While the world is still struggling to comprehend and manage the coronavirus pandemic, there is a happy story to share from the West coast: A 90-year-old grandmother has fully recovered from COVID-19 and is now home with family.
The last few months have been hard on Geneva Wood and her family. Wood spent much of the winter recovering from a stroke at The Life Care Center in Kirkland, Washington. By February, the 90-year-old improved so much doctors planned to send her home on March 2. But the Saturday before her release, the facility went on lockdown because of Covid-19. Then on March 5, Wood spiked a fever.
“This was scary,” Kate Neidigh, 37, who is married to Wood’s grandson, James, told TODAY. She wrote about the family’s experience in an article on Seattle Refined. “We try to have some positivity, but my husband and I were like ‘This is it.”
Wood’s health quickly deteriorated and the family said their goodbyes through a pane of glass. But then something amazing happened: Wood started improving.
“It was pretty surreal,” Kate said. “She’s making these requests. She said, ‘I need homemade potato soup,’ and is delegating things to family members.”
“She is absolutely tough as nails,” James Neidigh, 35, Wood’s grandson told TODAY. “She is definitely the type of person who could make it through anything.”
Geneva Wood worked as a maternity ward nurse at nights when she raised her children. Then she got a master’s degree in hospital administration. Wood, now 90, always worked hard and that strength continues to help her.
From stroke to the unknown
When Wood first entered the nursing facility in January, she couldn’t use her right side, walk, talk, feed or dress herself from the stroke. But she pushed herself and slowly regained much of her abilities.
“It was a great experience,” James explained. “She learned how to basically walk and talk and feed herself.”
When Geneva Wood first entered the nursing facility to recover from a stroke, she couldn’t walk, talk, feed or dress herself. But, she worked hard and soon recovered most of her abilities. That’s why her family was so discouraged when they learned she tested positive for coronavirus. Courtesy the family of Geneva Wood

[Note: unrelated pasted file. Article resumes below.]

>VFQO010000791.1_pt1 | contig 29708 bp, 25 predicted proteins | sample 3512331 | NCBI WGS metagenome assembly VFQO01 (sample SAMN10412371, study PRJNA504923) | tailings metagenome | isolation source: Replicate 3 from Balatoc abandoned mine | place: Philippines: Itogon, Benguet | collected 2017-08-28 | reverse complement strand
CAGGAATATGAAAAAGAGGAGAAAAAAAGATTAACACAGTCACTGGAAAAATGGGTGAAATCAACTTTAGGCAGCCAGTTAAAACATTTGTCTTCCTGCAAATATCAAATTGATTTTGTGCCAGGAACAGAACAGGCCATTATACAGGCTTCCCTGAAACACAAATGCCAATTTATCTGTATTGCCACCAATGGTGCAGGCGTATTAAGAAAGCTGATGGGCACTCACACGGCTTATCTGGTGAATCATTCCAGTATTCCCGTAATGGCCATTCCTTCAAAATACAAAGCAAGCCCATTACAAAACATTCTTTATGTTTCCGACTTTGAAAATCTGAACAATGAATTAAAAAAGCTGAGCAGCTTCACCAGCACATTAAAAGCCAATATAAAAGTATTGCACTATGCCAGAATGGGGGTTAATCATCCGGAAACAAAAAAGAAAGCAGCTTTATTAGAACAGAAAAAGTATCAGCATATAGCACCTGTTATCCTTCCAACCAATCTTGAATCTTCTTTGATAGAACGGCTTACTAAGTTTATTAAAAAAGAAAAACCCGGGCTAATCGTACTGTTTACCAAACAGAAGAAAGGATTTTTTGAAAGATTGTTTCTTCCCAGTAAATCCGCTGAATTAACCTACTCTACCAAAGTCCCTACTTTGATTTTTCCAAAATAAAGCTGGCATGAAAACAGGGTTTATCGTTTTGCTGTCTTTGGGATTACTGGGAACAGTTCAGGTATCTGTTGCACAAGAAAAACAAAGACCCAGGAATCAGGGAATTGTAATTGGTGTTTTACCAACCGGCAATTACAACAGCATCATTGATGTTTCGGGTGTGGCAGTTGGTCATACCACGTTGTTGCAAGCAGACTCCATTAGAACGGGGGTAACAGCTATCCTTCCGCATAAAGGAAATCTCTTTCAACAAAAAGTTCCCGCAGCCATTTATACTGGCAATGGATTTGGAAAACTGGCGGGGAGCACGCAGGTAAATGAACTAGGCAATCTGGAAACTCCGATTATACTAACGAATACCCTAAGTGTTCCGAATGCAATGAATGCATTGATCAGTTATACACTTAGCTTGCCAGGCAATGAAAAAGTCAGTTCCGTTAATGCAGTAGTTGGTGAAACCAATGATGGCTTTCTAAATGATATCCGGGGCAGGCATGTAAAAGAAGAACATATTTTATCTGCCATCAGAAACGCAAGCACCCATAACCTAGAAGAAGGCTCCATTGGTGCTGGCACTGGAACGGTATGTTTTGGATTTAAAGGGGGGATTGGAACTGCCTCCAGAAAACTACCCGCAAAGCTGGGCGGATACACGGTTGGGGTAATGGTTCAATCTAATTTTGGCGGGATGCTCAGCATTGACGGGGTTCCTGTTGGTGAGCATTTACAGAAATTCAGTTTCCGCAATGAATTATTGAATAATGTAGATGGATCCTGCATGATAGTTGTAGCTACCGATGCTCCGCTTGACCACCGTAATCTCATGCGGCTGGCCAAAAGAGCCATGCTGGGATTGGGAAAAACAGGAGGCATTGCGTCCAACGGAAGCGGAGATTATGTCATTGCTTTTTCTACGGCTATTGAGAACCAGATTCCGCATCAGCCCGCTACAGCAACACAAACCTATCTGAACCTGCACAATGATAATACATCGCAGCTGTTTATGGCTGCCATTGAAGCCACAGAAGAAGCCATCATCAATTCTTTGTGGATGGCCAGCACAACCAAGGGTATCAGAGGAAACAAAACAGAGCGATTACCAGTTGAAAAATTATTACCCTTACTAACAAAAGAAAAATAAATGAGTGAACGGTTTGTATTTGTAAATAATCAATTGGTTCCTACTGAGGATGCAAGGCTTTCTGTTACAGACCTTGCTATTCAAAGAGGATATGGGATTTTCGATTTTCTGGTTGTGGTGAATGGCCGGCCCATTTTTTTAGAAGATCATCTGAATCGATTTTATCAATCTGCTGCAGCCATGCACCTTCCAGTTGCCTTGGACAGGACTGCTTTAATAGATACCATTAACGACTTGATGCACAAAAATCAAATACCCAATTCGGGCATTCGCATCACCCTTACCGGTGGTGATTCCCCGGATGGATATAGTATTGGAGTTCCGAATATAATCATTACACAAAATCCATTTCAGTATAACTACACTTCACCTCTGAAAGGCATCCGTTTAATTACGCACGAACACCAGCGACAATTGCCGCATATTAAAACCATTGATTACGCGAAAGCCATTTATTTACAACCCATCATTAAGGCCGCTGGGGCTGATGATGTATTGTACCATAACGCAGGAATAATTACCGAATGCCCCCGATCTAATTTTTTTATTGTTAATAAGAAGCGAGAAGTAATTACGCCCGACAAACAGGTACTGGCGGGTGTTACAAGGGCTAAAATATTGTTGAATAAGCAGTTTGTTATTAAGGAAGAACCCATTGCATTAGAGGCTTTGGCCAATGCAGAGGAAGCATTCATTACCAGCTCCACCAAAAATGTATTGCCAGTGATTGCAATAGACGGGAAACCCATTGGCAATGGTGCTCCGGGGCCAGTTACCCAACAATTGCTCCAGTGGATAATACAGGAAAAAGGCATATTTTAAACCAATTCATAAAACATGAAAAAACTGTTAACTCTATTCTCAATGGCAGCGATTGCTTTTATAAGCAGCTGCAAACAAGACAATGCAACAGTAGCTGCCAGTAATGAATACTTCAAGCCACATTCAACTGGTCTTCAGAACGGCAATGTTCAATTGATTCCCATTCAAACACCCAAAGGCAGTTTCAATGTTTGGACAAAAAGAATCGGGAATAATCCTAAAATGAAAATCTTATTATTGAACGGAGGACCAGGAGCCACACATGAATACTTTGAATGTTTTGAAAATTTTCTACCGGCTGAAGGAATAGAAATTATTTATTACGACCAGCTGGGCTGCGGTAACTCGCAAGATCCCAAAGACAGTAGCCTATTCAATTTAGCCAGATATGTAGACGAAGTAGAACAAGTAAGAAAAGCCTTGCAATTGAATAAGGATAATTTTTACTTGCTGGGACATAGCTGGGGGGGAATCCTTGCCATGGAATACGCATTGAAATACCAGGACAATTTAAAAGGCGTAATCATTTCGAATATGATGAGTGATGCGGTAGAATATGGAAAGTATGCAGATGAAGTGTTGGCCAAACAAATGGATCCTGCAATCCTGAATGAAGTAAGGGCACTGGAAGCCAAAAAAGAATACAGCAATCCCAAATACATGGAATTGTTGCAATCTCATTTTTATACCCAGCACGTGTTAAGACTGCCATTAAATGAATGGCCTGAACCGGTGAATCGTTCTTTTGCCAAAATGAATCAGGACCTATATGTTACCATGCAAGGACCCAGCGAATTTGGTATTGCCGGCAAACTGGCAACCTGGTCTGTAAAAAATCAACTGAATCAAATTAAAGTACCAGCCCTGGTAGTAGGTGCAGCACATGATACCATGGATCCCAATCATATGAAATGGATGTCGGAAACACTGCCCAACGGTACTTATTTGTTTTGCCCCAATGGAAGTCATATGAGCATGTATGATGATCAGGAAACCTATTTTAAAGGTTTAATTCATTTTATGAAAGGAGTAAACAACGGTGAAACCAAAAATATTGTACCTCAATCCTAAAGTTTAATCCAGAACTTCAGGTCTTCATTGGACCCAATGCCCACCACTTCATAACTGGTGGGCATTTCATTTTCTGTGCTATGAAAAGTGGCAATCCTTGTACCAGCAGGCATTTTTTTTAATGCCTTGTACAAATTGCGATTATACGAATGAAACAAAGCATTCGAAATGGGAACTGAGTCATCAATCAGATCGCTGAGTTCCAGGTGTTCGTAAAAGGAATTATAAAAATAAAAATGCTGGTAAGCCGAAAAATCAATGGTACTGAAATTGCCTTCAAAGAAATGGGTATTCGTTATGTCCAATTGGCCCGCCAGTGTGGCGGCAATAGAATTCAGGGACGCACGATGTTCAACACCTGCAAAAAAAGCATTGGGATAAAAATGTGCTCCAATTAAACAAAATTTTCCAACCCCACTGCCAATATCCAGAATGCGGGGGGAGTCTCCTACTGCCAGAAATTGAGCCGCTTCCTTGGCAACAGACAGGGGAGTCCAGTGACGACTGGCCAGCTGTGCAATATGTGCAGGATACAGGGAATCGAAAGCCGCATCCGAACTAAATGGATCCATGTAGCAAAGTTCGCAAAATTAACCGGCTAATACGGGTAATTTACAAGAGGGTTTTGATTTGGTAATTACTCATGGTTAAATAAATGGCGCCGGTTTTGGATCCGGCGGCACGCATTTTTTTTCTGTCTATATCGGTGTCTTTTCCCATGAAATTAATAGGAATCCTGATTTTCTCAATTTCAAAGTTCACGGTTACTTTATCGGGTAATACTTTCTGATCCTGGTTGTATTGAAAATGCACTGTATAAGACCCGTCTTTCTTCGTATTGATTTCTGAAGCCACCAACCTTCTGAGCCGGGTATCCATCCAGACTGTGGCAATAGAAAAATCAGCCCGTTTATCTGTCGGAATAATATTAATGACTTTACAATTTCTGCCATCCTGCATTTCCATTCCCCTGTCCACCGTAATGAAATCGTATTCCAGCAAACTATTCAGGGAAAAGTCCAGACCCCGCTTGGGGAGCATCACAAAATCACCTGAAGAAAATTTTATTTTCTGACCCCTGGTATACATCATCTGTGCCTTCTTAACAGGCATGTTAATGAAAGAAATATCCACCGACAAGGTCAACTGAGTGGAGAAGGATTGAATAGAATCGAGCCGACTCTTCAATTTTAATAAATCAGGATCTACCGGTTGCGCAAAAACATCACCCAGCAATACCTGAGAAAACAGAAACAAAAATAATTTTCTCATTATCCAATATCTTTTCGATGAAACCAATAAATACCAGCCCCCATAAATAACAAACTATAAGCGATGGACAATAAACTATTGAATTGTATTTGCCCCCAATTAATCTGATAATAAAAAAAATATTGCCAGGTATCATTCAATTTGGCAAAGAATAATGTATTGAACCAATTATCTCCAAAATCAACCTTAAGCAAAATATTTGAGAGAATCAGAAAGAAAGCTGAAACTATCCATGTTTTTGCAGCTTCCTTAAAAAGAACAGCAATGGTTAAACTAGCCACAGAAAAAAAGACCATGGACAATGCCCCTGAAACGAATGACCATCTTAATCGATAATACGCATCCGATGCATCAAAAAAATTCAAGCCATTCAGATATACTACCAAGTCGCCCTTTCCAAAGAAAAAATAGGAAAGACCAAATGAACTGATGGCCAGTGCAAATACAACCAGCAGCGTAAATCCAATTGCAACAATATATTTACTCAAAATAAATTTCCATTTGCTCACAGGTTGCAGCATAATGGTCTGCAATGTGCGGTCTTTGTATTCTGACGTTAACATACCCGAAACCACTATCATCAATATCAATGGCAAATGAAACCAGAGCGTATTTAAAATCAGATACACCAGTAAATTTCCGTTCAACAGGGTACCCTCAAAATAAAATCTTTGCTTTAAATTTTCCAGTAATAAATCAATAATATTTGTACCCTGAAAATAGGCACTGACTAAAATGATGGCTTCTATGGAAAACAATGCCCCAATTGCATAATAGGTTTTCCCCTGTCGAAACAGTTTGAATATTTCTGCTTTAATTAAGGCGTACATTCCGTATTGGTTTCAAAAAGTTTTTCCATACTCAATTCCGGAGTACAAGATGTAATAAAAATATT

But she fell and went to a local hospital. Then the family learned she had a fever and would be tested for coronavirus. They truly started worrying.
“That started things in a different direction,” James said.
On March 6, the family said they learned Wood tested positive for coronavirus. They were stunned.
“For her to fight back from that stroke and to go through all that rehab … and it’s a stupid virus that is going to take her out, of all things, it was just shocking,” daughter Cami Neidigh, 60, told TODAY. “It was like I can’t believe this is the way she is going to go.”
At first, Wood’s health was stable and family could visit from a distance — through a pane of glass. They wrote notes and held them up to the window and gave her photos and a tablet to keep her entertained. (Once items went in, they never came back out.) A doctor read the Bible to her because her family needed to be isolated from her.
“It was just all these things to give her comfort,” James said.
They could only talk to her for about 15 minutes at a time before she’d start coughing “aggressively and her oxygen levels would plummet,” he said.
Then Wood’s health worsened and doctors provided comfort care. The family was devastated that they couldn’t be with her and doctors allowed her four adult children to wear full protective gear to visit her one at a time. James held a sign against the glass that said, “I love you” as everyone cried. They thought this was the end.
‘There is hope’
But Wood had other plans. She started to recover, and in late March her family reported that after a series of tests she was officially “coronavirus-free.”
“The staff who has been treating her told her by coming into a room with a sign, all without masks. Something she hasn’t seen for weeks,” Kate wrote in her article.
“Everybody was surprised because she was in such bad shape. Nobody thought she was going to survive,” Cami said. “She wanted us to be proud of her. She didn’t want us to think she was going to give up.”
Her feisty attitude and strength along with her dedication to her clan — four living children, 11 grandchildren, 12 great-grandchildren and three great-great grandchildren — helped her focus on her recovery.
“If anyone is going to kick this virus’ ass it is her. She’s always been so charismatic and a fighter,” Kate said, adding Wood’s recovery provides a silver lining. “There is hope. There is a positive story here.”
They also want to encourage social distancing.
“People need to protect their neighbors, their friends or family,” Cami said. “We need to help each other and we need to stay positive. Forget the fear. But instead look at (staying at home) as an opportunity to just be able to help each other out.”